People who have the digestive disorder known as celiac disease appear to be at an increased risk for nerve damage, a new study by Swedish researchers suggests.
The researchers looked at more than 28,000 people who have celiac disease and a control group of more than 139,000 people who do not have celiac disease. Those with celiac disease were 2.5 times more likely to be diagnosed with nerve damage than those without it. Nerve damage is medically known as neuropathy.
However, the researchers pointed out, the risk of nerve damage is still low and the study, published online May 11 in the journal JAMA Neurology, does not show a cause-and-effect relationship.
“We found an increased risk of neuropathy in patients with celiac disease that persists after celiac disease diagnosis,” Dr. Jonas Ludvigsson, of the Karolinska Institute in Stockholm, and colleagues wrote.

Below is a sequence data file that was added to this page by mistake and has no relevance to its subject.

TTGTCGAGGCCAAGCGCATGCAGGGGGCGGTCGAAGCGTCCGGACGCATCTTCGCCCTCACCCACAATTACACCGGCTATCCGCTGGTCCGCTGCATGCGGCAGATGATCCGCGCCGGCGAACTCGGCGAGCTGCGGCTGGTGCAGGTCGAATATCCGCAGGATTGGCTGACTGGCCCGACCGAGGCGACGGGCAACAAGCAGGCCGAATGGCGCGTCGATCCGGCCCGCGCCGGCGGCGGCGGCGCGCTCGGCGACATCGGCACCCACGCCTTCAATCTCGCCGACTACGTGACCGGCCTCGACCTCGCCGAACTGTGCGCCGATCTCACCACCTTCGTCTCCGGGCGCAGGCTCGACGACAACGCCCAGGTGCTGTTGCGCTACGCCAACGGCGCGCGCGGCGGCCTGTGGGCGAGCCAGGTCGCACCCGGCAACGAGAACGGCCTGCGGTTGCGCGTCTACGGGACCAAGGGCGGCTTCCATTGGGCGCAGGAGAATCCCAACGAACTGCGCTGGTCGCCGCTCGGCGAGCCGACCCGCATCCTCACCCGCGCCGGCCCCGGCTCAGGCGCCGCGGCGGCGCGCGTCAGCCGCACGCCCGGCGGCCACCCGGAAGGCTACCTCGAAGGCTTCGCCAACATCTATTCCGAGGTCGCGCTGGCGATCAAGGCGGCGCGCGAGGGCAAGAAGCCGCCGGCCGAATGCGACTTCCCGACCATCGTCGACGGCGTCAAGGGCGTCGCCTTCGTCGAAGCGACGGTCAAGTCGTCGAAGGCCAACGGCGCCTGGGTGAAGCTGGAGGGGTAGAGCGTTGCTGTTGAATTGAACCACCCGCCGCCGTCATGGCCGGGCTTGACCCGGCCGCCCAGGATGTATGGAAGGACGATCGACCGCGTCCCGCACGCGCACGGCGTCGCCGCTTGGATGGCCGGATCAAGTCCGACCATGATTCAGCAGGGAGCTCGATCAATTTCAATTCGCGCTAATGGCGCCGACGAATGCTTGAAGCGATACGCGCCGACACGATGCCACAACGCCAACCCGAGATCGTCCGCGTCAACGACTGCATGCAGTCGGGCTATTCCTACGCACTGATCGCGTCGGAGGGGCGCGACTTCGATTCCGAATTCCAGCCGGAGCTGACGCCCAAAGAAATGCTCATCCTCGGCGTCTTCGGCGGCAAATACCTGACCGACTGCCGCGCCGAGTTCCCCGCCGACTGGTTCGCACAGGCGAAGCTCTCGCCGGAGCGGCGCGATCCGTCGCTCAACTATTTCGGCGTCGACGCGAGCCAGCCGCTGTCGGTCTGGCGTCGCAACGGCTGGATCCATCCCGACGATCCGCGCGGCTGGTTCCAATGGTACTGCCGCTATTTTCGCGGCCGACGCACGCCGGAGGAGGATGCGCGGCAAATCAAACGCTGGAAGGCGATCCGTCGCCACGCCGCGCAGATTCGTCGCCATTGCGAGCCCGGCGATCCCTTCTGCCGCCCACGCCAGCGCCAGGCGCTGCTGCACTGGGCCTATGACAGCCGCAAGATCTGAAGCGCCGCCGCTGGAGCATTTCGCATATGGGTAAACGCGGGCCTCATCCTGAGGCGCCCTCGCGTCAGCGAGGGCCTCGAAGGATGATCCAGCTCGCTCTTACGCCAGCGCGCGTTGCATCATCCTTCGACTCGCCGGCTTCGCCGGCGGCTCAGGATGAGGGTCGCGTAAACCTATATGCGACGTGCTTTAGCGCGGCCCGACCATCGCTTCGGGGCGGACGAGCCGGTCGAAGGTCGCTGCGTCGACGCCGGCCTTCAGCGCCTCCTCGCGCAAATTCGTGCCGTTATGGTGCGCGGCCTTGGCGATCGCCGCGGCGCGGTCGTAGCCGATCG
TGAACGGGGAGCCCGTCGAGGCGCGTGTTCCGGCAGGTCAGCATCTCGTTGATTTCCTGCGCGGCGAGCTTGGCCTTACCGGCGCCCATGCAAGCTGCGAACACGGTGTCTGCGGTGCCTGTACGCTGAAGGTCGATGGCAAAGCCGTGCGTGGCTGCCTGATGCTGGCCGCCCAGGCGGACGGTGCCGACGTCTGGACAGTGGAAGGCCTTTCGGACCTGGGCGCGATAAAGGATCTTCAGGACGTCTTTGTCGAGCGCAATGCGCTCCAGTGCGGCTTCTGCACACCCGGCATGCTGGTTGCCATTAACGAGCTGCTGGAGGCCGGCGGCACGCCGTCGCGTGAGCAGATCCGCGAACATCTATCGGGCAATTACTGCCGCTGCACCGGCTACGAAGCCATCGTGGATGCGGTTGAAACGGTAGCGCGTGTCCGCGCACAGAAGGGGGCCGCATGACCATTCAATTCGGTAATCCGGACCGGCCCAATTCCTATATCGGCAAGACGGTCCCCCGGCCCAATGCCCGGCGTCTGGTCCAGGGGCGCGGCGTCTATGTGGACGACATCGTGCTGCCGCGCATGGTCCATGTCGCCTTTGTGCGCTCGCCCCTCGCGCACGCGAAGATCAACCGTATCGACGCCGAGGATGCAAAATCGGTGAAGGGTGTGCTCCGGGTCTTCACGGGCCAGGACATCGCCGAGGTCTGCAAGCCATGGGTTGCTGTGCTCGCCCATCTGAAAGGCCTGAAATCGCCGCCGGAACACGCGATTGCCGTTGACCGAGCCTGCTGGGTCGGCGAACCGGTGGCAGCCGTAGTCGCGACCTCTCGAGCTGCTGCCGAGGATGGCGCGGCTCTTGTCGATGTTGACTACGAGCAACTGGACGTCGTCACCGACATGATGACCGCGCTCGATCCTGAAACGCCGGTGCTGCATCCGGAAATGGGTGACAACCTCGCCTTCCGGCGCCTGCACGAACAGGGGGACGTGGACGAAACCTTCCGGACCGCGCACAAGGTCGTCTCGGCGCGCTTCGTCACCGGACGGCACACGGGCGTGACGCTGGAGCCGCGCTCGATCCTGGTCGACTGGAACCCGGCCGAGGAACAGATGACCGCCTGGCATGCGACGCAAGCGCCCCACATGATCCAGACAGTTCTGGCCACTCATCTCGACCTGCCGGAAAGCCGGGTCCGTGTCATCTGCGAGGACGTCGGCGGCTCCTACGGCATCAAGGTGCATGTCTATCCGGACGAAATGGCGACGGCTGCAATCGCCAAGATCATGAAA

“Although absolute risks for neuropathy are low, celiac disease is a potentially treatable condition with a young age of onset. Our findings suggest that screening could be beneficial in patients with neuropathy,” the researchers concluded.
When people with celiac disease eat gluten, which is a protein found in wheat, rye and barley, they develop problems in their small intestine.